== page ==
‘Work it Out’- with Vivian: Tribute to my English Teacher

If you think I write well, late Dr. Ife Ogbonna (AKA Ala Bingo) of the University of Nigeria Secondary School Enugu, Nigeria, was responsible for it. He passed two weekends ago in Enugu.

He and our English literature teacher made the English Language and creative writing feel like the highest art to learn. They were consumed in their love for the courses and passionately sought to impart the knowledge on us young and naïve teenagers.

I remember how learning English used to feel like we were learning Greek, with so many writing and sentence construction rules. The academic doctor really took us through the drill. Phew! We had just entered the senior secondary school where he taught and had to ‘man-up’ to learning this ‘new type of English’ under his tutelage. It was clear then to me that I did not know anything much about the subject and I had just been ‘coasting’ since. After some challenging weeks of learning the English his way, I just defaulted to taking the classes, copying notes, nodding in agreement to his teachings and taking things one day at a time.

The drill continued up to Senior Secondary School 3 (SS3) when the university entrance examinations started looming in our faces – the West African Examination Council (WAEC) and Joint Admissions and Matriculations Board (JAMB) examinations. I often pictured myself at home – waiting one year, 2 years, or even endlessly to pass the exams, then having to be responsible for all the house chores at home (it was needless to say that mom was not going to spare me at all – the amount of house chores in our home then at each point in time was suicidal). 

I do not think I ever totally got through the feeling of anxiety and fear I struggled with in my SS3, since I have continued having dreams of where I am either writing WAEC or the JAMB examinations, up till now. My elder siblings did not help matters as they did not make all their papers once. The neighbors’ children too had the same dilemma. I thought everyone was condemned to spending one or two years at home after SS3 waiting to pass JAMB or to make all the required WAEC/ GCE papers.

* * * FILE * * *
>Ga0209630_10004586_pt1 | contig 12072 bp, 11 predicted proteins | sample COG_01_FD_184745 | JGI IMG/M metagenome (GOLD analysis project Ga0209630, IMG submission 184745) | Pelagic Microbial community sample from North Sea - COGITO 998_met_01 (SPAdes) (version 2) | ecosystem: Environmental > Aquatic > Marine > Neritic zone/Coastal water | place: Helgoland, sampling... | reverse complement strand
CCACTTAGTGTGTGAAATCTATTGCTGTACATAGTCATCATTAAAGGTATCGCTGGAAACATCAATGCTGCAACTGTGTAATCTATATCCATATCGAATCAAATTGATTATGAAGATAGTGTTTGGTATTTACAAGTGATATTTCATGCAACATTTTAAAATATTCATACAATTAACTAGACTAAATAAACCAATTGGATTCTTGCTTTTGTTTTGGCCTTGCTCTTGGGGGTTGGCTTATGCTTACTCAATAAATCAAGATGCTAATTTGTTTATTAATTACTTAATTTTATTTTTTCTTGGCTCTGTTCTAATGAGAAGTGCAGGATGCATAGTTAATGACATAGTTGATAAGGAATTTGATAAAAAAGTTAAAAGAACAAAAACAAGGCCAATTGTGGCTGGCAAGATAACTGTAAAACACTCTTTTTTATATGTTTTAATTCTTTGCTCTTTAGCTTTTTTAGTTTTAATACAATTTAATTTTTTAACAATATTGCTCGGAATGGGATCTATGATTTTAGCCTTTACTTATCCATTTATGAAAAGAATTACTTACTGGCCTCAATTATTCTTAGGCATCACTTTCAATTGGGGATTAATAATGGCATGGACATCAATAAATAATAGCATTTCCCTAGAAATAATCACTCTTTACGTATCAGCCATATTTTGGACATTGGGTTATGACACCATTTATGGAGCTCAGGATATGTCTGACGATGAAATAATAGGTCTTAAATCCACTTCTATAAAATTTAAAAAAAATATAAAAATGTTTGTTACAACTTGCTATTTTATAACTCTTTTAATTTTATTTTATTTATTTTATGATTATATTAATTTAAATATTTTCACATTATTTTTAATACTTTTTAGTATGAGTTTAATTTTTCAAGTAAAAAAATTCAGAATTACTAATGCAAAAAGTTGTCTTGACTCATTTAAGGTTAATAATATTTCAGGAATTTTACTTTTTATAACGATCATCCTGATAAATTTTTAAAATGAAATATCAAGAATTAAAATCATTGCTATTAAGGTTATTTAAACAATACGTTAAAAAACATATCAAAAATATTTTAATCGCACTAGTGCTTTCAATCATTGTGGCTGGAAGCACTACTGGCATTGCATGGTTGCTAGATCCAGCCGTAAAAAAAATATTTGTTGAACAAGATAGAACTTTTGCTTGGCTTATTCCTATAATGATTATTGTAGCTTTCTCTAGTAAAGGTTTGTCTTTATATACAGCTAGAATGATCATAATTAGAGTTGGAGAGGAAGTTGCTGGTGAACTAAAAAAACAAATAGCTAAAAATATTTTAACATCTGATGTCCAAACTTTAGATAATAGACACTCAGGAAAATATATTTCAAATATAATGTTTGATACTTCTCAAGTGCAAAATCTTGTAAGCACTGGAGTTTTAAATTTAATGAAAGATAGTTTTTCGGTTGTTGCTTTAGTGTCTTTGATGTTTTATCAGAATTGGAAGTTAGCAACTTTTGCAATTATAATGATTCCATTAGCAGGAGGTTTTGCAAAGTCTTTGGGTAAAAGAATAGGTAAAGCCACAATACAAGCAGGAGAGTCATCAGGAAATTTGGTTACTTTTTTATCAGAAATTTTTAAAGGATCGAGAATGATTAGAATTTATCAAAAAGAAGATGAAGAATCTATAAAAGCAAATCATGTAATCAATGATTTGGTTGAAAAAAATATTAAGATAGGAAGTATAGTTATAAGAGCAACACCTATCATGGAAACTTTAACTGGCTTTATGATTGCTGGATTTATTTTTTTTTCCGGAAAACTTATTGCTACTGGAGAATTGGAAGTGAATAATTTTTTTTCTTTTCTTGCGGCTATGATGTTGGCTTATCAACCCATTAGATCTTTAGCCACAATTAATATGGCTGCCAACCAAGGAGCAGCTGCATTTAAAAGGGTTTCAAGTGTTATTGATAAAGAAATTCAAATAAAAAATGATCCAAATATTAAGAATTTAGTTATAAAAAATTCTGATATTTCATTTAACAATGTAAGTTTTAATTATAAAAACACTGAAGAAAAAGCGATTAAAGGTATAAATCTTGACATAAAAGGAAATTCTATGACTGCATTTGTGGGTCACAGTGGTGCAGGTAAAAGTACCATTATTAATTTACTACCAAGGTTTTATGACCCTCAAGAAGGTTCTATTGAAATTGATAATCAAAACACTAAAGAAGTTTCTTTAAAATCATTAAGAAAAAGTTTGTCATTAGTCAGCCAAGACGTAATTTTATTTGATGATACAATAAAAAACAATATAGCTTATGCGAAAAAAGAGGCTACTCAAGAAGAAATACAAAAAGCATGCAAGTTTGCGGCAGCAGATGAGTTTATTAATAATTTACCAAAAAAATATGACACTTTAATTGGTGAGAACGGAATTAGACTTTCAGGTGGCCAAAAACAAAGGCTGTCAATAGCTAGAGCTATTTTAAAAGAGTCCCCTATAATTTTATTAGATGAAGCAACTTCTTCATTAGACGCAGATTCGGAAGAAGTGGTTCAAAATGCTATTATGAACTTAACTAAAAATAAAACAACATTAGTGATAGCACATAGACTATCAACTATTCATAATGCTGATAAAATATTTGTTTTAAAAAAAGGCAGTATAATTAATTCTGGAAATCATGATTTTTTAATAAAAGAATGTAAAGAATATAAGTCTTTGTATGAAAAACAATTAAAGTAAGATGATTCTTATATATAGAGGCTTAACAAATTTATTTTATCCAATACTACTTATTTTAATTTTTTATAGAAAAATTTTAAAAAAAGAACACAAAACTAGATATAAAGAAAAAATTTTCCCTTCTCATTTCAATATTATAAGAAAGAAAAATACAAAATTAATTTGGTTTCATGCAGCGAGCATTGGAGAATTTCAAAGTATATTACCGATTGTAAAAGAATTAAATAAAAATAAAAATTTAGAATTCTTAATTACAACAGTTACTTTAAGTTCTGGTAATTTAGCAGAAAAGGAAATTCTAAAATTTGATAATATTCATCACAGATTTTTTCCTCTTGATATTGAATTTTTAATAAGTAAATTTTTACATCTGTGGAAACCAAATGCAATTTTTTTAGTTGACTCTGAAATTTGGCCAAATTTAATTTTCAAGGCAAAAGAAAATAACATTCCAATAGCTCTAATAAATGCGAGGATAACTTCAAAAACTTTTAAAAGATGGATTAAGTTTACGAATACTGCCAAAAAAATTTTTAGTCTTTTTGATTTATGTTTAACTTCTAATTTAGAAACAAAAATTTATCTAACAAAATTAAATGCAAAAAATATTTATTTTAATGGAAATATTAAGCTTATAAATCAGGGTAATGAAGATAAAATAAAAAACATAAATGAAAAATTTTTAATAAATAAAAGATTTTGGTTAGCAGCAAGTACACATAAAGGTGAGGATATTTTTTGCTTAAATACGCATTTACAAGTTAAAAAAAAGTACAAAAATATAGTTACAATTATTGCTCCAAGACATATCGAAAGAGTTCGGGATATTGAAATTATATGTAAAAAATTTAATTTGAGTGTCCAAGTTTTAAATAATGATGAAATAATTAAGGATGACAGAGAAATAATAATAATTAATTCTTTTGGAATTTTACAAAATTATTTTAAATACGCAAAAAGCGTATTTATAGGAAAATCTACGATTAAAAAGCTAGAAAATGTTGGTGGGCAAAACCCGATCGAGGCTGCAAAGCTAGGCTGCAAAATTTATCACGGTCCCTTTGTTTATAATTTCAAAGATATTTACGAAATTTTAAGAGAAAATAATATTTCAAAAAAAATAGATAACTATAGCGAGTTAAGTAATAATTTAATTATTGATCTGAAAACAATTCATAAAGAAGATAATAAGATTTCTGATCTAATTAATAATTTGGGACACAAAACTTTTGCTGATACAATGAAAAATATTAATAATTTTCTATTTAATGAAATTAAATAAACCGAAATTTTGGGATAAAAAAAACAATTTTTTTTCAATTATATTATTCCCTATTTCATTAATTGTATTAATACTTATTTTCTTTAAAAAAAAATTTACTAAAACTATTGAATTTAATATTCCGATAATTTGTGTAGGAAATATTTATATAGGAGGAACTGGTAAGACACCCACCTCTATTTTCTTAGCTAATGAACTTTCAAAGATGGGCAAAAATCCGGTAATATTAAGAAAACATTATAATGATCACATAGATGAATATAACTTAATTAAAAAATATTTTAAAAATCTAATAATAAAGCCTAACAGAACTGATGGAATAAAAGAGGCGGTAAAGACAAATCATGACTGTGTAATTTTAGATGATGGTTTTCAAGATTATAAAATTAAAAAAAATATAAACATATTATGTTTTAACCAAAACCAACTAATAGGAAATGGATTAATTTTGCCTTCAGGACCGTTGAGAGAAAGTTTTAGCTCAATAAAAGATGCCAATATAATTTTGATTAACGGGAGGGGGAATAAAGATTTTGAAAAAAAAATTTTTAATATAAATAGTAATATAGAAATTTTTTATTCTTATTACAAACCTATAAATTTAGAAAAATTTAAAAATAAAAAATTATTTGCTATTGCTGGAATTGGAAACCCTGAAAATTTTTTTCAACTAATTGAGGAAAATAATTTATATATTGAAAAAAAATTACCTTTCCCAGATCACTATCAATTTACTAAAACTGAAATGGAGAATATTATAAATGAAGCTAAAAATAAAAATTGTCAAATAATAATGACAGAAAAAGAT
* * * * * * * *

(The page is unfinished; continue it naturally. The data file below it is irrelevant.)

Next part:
Note that even the WAEC results that came out in the news yesterday, 3 March 2020, showed only 32% success rate. So, the fear of WAEC is really real!

So, when it was almost time for our Mock WAEC examinations, students in my set started this challenge of writing trial essays and submitting to Dr. Ife Ogbonna for rating. English and Mathematics were the core subjects that one must pass alongside 3 other courses, at least.

Dr. Ogbonna would give a trial topic to the interested student, the student would write it as though it was actually a WAEC question and the Dr. would review/ grade the essay using the WAEC standards. Essay writing was a whopping 50 marks out of the total 100 marks allocated to the subject. Many of our SS3 mates kept writing the trial essays and kept coming back each time with very discouraging grades. In fact, the highest score then of all the students who wrote was 18 out of 50.

Because I had already told myself, “Who am I deceiving?”, “I would do my best and leave the rest”, “God would help me and save me from all the impending house chores at home if I had to stay an extra year or two retaking the exams!”. It was a terribly depressing and sad period for me. My whole life was starring me right in the face and I could not even help myself. I always thought I was ‘Man-o’-War’, ‘Warri no dey carry last” kind of girl. That confidence vanished and left me totally empty as I dreaded the 2 examinations that were going to shape my entire life and future – WAEC and JAMB.

So, boom! Uzo, my classmate wrote the trial English Essay and scored 26! out of 50. I thought to myself, “But I was supposed to be the best in my class. So, if Uzo could write and score a pass- 26 then………”.

The next day I ran to Dr. Ogbonna’s office and asked if I could write the trial essay- he said he had been waiting for me since. So, he gave me a topic to write- ‘My Cynosure’.

I wrote and scored 37 out of 50 and that became the turning point for me; for everyone.

That experience has also shaped my career till date, just like the quality of the schools we (or our children) attend shape our lives and career paths.

May the heroic acts of our teachers towards raising and shaping the future generations never go unrewarded. This is Service, noble in its highest form. We do not have to be rich, famous, top company executives or running successful businesses to change the world – our teachers, mothers, fathers, nurturers; those who carry out vocational jobs in one form or the other; change the world everyday through their jobs of molding and shaping humanity.

May the soul of Dr. Ife Ogbonna, and those of all our teachers departed – through the mercy of God rest in peace. Amen.

And yes! I did pass all the entrance exams in one sitting! So, if you are a young girl reading my post, you can do it too.

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